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12,280 Feet Later: Reedies Summit Mt. Adams

By David James ’19 on July 18, 2017 10:36 AM

PEAK EXPERIENCE. Students Zachary “Beadle” Beadle ’19, Edward Zhu ’19, Indra Boving ’19, Tiffany Thio ’19, Katie McPherson ’18, and Sumner Walters ’20 stand tall on the top of Mount Adams. Mount Rainier (far right) successfully photobombs.

Six bold Reedies. Six long miles. And 12,280 unforgiving feet.

The Reed Outing Club mounted an expedition to Mt. Adams last week, reaching the peak of the majestic stratovolcano after a two-day hike that spanned six miles and an elevation gain of 6,700 feet.

The hardy crew included Katie McPherson ’18, Tiffany Thio ’19, Indra Boving ’19, Edward Zhu ’19, Zachary Beadle ’19, and Sumner Walters ’20.

Their journey began 9:30am Saturday when they set off from the trailhead for their first destination, a frozen bench on the south flank of the mountain called the “Lunch Counter.” After camping at the Lunch Counter overnight, the intrepid bunch arose at 7:45am the next morning to begin the final ascent. (The altitude caused one mountaineer to lose their breakfast; nonetheless, they carried on.)

The students had originally planned to hold a summer snowball fight on the summit, but upon reaching the peak, they were too tired and hungry, and decided to munch on some banana bread instead.

After drinking in the spectacular views of Mount Rainier, Mount St. Helens, Mount Jefferson, and Mount Hood, they began to wend their weary way back down.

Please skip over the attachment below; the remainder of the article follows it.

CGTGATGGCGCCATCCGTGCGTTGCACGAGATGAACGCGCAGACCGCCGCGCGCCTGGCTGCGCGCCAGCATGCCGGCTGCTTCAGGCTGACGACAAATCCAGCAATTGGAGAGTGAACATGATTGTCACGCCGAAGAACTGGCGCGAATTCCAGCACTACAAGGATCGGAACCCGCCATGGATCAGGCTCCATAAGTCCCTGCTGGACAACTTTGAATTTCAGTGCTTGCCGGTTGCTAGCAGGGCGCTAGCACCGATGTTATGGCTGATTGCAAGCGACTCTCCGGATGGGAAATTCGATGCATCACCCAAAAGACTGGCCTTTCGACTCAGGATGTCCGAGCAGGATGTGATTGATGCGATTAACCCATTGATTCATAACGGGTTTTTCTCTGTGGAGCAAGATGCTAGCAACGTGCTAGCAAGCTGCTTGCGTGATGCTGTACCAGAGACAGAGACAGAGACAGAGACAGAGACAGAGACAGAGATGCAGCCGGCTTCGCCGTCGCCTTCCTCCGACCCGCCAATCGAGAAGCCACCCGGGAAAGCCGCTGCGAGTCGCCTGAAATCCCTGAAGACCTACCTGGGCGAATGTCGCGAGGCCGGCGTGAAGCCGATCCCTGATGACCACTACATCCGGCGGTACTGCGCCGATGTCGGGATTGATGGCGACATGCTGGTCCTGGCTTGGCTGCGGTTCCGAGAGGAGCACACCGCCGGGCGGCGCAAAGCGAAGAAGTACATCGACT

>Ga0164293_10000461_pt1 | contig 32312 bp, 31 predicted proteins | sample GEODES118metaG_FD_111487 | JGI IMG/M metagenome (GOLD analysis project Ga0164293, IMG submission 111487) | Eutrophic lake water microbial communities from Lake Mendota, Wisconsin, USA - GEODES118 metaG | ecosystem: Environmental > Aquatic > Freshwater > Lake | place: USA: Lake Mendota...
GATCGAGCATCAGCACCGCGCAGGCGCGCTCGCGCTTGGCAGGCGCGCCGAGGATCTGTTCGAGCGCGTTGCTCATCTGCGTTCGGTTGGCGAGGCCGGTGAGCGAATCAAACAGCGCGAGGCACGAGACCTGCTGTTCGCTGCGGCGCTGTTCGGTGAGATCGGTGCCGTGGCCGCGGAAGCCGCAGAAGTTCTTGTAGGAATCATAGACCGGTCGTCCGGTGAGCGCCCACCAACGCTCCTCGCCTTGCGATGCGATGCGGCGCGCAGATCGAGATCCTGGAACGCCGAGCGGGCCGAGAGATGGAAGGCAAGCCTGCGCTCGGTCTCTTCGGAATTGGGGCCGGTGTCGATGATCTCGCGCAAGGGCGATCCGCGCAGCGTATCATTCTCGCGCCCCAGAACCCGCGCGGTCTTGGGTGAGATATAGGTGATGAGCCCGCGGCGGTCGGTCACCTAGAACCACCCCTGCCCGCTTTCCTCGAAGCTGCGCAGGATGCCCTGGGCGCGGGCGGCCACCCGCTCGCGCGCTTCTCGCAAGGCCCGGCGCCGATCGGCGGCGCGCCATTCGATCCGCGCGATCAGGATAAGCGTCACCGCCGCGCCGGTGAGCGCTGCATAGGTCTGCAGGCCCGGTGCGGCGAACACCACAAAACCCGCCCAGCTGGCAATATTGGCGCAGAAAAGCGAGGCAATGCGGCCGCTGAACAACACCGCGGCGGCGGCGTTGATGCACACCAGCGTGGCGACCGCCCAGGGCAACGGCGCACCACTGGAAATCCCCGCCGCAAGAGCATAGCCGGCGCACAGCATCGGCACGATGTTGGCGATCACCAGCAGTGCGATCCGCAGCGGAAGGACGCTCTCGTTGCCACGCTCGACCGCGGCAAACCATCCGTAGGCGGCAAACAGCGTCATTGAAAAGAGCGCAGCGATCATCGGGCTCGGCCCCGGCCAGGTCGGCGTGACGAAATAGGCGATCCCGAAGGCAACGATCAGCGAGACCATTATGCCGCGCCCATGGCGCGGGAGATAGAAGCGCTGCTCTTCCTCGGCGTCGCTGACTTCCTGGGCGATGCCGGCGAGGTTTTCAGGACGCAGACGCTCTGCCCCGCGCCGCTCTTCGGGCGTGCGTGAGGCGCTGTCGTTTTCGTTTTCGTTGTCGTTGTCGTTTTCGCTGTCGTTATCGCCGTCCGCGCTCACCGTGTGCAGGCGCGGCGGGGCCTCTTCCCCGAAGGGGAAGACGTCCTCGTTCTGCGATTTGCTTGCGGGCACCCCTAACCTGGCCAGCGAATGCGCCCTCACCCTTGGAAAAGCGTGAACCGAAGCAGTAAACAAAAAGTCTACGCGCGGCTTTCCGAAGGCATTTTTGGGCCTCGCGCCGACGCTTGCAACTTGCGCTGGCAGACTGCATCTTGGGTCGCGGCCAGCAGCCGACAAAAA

“I wanted to time it so that the snow would be nice and soft for our descent,” said Tiffany. She also knew that if conditions were right, the climbers might be able to execute a maneuver known as a glissade (non-climbers call it sliding on your butt) down an outcropping named Pikers Peak. Tiffany even made herself a skirt out of an emergency blanket in an effort to reduce friction and glissade super-fast.

The glissade was epic, and the Reedies slid roughly 2000 unbroken vertical feet. Unfortunately, Tiffany’s skirt experiment was not a success. It ripped going down the first chute and she had to chase slivers of blanket before they were blown off the glacier. “I’ll definitely just stick with rain pants next time,” she said.

After their descent, the group climbed back into their van and headed home via a long detour to avoid a fire.

”I definitely plan to do it again!” says Tiffany, who has also climbed Mount St. Helens and Colorado’s Mount Massive and won the 2017 Mary Barnard Poetry Prize. “I want to try other routes on Mount Adams as my mountaineering skills improve.”

Interested in going on an adventure? Stop by the Outdoor Education Center, located on level three in the Sports Center, check out the gear, and start planning your trip.